In this post we examine a technology with a cool name, and some pretty neat uses. SLAM stands for Simultaneous Localization and Mapping. Since expanding on the abbreviation does little to demystify the meaning of the term, we have asked Metaio computer vision researcher Darko Stanimirovic to explain what SLAM is and why it’s important.
Q. In layman’s terms, what is SLAM?
Darko: “The camera found on your smartphone is essentially a “dumb” device which simply captures the light in form of numbers. A video sequence then is simply an array of images containing again, nothing but numbers. In order for a smart device to know where it is an environment, it must be able to make sense of this stream of numbers. So, to help this “dumb” camera, a dedicated computer algorithm must be used. One such algorithm is called SLAM. The SLAM algorithm consists of “localization” and “mapping” tasks. Here, “mapping” refers to a process of charting a map of the environment, while “localization” refers to camera position tracking in the space. Both of these tasks benefit from each other: the better we know the map of the environment, the easier it is to determine the position of the camera and vice versa: the better we know the camera position, the more accurate the map is going to be. That is where the “S” in SLAM comes from, because both tasks are performed in the same time, i.e. simultaneously.”
Q. Where can we find SLAM being used?
Darko: “SLAM technology is found in a variety of state-of-the-art inventions. Whether it is Google’s self-driving car, your little robot vaccuum, or even Autonomous Mars rovers, SLAM is being used to help these smart devices learn and navigate in real-world environments.”
Q. Why is SLAM important for Augmented Reality?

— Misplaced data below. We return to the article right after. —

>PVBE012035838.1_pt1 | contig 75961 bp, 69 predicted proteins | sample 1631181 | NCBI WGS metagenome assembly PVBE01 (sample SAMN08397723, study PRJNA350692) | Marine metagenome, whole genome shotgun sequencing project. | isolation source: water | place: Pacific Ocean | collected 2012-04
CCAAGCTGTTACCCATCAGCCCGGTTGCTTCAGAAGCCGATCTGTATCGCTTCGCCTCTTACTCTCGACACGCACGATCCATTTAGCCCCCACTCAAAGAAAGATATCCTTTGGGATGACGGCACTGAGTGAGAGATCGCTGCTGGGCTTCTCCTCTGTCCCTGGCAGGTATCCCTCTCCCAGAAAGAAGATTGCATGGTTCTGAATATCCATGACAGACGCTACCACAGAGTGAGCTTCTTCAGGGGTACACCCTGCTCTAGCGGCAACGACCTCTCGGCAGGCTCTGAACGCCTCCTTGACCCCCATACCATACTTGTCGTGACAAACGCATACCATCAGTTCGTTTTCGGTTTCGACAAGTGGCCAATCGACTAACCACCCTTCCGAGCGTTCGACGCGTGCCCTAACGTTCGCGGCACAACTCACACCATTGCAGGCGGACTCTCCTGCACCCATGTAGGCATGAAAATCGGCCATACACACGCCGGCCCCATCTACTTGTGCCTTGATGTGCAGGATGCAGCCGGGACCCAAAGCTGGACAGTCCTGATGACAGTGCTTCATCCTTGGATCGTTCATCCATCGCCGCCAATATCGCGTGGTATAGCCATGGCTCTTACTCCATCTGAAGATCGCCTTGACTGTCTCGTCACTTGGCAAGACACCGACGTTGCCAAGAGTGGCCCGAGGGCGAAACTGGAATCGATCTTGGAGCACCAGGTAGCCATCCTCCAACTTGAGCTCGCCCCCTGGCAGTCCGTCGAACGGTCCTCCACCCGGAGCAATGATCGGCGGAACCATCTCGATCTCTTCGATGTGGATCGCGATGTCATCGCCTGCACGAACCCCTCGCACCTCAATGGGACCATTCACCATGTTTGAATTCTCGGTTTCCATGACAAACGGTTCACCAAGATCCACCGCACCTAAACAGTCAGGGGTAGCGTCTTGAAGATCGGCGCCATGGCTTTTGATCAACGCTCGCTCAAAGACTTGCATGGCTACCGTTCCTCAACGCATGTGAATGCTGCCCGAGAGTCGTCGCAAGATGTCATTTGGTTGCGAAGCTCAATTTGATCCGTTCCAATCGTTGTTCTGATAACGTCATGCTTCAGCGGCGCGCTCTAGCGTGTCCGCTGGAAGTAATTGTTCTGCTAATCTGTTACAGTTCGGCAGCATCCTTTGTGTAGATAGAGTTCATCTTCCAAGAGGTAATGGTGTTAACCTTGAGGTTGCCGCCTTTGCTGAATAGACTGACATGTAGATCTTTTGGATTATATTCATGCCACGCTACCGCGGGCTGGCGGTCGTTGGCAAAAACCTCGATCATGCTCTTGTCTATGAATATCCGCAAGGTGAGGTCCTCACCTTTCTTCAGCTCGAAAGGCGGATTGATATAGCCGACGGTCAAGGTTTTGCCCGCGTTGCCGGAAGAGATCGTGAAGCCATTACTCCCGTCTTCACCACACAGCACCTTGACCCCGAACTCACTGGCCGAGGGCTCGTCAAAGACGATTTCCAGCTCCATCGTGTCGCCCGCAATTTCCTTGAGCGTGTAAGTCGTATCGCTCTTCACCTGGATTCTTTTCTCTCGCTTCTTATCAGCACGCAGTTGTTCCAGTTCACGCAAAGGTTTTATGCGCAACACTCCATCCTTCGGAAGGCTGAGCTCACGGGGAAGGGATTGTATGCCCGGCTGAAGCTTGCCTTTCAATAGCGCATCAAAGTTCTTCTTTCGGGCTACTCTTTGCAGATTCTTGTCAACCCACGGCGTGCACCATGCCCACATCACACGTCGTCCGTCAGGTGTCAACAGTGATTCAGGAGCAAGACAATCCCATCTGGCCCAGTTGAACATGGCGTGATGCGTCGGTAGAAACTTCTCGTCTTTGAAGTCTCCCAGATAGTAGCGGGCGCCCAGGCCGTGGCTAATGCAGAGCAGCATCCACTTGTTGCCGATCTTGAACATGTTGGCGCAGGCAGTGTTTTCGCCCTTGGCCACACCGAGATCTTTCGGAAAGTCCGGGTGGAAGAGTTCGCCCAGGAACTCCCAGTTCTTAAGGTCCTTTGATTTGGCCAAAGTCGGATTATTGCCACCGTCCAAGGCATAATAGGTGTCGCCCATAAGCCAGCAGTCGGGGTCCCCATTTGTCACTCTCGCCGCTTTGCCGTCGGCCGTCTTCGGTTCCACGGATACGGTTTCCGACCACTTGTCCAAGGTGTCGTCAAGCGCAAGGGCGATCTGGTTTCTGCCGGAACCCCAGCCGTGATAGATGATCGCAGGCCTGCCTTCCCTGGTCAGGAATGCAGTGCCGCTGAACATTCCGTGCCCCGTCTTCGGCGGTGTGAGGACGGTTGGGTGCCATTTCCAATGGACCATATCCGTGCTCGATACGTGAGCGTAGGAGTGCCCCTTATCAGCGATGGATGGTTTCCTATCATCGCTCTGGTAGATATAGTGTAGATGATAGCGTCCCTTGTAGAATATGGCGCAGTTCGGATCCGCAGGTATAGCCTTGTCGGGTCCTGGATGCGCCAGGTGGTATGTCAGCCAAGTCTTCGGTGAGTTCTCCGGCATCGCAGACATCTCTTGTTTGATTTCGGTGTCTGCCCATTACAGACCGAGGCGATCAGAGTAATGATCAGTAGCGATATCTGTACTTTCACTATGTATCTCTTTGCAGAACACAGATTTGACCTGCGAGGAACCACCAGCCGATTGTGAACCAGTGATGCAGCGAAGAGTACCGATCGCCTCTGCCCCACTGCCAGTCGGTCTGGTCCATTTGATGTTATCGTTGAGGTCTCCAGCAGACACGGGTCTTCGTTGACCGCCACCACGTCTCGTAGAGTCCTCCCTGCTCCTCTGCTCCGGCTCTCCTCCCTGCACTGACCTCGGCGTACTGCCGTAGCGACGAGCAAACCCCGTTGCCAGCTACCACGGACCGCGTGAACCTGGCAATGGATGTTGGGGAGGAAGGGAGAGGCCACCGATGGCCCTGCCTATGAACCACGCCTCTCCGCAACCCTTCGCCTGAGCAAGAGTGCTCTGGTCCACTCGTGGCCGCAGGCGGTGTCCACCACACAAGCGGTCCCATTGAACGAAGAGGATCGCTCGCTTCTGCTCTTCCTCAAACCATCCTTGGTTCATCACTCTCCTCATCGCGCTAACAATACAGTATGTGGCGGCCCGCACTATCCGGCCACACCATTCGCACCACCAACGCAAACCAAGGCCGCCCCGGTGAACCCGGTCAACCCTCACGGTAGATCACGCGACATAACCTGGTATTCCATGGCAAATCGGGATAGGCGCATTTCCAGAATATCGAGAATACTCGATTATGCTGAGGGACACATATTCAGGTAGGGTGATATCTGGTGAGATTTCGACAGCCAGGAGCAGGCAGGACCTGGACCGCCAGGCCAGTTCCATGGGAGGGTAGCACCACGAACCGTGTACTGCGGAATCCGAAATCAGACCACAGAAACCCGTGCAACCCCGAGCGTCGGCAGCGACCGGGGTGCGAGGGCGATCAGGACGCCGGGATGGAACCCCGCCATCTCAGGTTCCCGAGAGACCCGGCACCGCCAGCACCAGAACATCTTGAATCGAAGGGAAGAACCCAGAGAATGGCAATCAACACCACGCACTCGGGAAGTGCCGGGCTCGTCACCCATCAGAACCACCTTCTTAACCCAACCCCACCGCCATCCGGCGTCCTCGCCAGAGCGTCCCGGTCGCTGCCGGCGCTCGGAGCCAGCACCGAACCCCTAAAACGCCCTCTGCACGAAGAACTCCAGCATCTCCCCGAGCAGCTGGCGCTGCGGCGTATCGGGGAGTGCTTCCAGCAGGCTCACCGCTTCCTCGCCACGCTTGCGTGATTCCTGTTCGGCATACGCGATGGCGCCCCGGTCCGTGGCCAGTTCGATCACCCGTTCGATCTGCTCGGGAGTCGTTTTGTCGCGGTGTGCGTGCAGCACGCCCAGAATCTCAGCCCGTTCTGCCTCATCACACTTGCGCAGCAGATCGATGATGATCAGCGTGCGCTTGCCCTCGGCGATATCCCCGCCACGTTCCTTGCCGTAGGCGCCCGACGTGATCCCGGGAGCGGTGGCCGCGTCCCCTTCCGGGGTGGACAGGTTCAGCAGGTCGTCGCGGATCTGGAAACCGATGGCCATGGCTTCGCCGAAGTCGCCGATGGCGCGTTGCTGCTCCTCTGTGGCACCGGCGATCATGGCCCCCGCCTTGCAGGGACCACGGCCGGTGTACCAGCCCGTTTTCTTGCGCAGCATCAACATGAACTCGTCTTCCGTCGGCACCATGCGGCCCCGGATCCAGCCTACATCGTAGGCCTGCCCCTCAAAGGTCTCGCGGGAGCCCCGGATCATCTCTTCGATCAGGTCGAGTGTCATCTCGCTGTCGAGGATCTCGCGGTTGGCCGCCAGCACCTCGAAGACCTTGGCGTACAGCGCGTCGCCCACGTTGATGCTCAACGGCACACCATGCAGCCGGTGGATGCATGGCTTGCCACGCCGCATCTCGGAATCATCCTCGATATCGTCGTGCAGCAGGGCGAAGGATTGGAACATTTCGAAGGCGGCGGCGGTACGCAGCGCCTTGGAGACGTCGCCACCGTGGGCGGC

Darko: “The magic of AR cannot work without knowing where the camera is located, and SLAM is an important technology for determining where a smart device actually is. For example, if an AR experience is based on a holding a smartphone up to a poster, then the device needs to know where it is in relation to that poster in order to realistically “stitch” digital content into the scene, and SLAM is one of the key technologies that allow this.
SLAM can also be used to extend the known world around a smart device. SLAM helps to fill in additional details that exist in the environments of all the different users out there. We see this in IKEA’s 2014 catalogue app where a piece of virtual furniture “pops” out of from the cover of the catalogue (the known piece of information), and then the device begins to learn the environment in order to place the virtual furniture into the room in a realistic way.”
SLAM tracking technology is one of the many 3D tracking capabilities of the Metaio SDK PRO, making it the most powerful Augmented Reality development tool on the market. For more information about the Metaio SDK, check out the SDK page here.